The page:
Lord McKenzie of Luton: My Lords, the support and information service cannot guarantee to be in touch with every separating parent. As we discussed in Committee, there will be specific arrangements for parents with care on benefit who come into the system and stay in the system to be encouraged to use the information and support service. If they do not take up that opportunity, there will be a direct approach from the service to those individuals. Those opportunities will arise for those on jobseeker’s allowance, for example, because not only will an individual make an application but there is ongoing contact under the arrangements for the receipt of that benefit, driven through conditionality. Even in relation to people on income support, the claim is refreshed from time to time, generally no less than on an annual basis, so there will be opportunities for those individuals to be specifically targeted by the information and support service. Beyond that, the information and support service will be engaged in a wide range of activities in putting information on the website and in leaflets and in working with arrangements that DCSF is generating to support parents more generally. There will be a whole raft of opportunities.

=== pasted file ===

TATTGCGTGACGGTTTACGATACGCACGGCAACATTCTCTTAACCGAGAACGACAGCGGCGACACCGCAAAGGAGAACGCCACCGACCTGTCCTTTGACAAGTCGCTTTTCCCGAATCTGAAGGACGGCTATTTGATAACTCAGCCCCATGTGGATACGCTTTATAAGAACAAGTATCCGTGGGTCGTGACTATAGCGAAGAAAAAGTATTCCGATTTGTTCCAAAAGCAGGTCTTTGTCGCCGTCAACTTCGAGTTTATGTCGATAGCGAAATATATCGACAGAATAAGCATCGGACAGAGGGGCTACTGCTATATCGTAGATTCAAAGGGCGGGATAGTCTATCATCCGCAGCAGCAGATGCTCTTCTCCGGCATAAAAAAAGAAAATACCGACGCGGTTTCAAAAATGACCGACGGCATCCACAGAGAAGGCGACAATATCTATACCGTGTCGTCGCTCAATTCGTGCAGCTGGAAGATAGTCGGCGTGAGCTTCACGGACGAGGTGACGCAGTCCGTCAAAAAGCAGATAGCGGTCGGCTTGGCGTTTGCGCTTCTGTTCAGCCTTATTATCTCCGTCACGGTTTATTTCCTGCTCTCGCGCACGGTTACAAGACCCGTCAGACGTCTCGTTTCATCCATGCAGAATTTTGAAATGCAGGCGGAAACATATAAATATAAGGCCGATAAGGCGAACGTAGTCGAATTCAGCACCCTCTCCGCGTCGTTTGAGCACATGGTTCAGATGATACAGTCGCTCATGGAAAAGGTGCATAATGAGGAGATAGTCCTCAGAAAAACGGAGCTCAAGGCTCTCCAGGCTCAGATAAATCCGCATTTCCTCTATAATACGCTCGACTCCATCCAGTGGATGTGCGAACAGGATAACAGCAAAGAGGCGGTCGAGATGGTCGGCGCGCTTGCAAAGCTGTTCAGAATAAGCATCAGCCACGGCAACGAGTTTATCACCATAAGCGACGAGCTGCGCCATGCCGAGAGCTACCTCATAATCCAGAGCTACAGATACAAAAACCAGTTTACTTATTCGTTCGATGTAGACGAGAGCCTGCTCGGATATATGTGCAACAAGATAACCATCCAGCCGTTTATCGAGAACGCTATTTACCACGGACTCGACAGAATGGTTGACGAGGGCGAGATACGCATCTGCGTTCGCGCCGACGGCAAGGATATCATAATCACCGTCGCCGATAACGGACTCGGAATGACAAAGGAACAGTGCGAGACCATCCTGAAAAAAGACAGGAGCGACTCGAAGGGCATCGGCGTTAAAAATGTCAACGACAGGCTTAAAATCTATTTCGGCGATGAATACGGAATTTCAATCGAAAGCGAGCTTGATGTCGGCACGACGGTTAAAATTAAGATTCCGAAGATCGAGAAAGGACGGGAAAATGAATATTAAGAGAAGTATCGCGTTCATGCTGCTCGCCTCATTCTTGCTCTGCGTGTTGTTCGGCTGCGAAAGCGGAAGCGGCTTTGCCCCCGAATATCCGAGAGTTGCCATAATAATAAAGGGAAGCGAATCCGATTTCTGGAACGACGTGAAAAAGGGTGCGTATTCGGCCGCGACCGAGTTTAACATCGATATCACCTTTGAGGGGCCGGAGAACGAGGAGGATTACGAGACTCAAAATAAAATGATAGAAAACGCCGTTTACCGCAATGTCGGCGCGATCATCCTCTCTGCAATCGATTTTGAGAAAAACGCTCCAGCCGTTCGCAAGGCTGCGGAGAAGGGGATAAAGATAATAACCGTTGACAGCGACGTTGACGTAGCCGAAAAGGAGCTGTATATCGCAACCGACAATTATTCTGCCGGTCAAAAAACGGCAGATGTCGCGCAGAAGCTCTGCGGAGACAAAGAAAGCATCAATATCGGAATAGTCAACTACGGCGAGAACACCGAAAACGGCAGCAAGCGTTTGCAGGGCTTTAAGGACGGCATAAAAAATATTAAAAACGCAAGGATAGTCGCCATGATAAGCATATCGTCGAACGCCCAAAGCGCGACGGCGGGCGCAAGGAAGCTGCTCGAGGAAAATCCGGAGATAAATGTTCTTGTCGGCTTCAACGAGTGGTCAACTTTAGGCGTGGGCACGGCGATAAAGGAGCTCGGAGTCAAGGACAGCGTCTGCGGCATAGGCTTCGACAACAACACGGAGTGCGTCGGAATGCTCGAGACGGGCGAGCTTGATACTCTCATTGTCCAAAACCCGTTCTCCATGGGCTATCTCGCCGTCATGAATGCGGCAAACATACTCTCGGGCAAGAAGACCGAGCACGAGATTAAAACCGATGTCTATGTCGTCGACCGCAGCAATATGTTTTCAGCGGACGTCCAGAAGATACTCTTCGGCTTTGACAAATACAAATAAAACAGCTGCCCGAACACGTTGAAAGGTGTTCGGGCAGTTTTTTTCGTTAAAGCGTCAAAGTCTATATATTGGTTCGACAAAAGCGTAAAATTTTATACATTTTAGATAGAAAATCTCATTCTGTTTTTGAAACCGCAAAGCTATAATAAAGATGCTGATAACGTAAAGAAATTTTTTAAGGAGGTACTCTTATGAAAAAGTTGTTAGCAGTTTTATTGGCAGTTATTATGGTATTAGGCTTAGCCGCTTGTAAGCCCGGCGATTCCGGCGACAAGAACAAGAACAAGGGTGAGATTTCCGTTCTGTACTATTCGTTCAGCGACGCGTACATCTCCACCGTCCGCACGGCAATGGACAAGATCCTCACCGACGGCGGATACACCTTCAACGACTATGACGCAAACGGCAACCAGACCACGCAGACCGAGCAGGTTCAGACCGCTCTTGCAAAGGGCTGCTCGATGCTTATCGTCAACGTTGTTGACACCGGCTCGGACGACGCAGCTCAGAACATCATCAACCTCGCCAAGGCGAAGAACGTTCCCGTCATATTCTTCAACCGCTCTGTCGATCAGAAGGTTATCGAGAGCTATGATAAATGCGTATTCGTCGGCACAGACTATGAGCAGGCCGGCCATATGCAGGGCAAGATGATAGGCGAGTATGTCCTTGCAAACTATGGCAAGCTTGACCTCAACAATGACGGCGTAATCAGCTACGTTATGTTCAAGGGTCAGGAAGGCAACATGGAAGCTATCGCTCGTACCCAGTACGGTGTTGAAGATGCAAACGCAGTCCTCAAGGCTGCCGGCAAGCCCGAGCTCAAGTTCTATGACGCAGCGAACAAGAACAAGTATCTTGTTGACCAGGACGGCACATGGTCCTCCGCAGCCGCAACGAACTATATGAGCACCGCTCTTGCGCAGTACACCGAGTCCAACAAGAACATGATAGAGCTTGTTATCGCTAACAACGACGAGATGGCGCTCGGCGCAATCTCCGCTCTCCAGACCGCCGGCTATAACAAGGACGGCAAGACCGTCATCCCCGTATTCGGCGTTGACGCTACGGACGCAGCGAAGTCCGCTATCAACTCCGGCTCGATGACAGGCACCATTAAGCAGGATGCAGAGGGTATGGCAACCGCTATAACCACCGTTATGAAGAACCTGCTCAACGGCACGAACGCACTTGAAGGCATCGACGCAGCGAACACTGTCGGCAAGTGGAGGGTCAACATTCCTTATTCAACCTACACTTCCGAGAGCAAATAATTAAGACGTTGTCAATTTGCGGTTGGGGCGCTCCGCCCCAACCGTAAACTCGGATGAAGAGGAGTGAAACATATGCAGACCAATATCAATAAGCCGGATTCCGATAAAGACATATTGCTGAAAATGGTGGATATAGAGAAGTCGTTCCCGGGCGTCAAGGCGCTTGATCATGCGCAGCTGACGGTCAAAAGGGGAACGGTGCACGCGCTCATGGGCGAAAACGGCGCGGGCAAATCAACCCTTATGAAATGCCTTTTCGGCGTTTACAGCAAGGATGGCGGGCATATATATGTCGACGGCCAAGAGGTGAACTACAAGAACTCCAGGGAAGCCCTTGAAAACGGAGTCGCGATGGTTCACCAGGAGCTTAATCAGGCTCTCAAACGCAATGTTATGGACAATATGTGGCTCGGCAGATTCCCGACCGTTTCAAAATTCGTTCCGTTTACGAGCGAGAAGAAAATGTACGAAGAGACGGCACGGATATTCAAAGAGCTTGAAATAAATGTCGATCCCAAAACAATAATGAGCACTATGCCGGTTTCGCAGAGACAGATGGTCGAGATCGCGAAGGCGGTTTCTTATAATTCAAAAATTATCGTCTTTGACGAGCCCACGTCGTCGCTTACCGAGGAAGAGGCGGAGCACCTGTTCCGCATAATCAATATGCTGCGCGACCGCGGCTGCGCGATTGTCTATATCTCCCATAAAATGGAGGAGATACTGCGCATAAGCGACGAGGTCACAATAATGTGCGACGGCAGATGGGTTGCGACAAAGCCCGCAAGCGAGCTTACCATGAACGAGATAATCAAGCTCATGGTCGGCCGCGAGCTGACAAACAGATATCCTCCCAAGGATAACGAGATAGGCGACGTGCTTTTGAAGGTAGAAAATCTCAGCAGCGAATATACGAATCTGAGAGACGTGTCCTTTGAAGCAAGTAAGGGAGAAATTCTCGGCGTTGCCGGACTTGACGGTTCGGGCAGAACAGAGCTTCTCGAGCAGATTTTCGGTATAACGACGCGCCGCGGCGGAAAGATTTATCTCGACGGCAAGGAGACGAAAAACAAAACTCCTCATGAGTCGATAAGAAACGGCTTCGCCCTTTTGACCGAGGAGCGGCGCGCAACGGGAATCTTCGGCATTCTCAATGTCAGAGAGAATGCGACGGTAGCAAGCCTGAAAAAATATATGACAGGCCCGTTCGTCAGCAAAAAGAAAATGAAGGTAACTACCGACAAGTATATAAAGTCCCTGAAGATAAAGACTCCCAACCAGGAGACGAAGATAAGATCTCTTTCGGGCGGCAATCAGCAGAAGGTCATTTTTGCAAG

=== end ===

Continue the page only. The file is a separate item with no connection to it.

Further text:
It is absolutely right that parents with care and non-resident parents should be aware of what the statutory system provides. In due course, they need to be aware that it is effective in delivering as well. I do not diminish the challenges that the service faces, but I believe that there is a robust approach to making sure that the people about whom we are all concerned can genuinely be reached.

More detailed guidance for the commission on its operational parameters will come through non-statutory arrangements, such as the framework document, which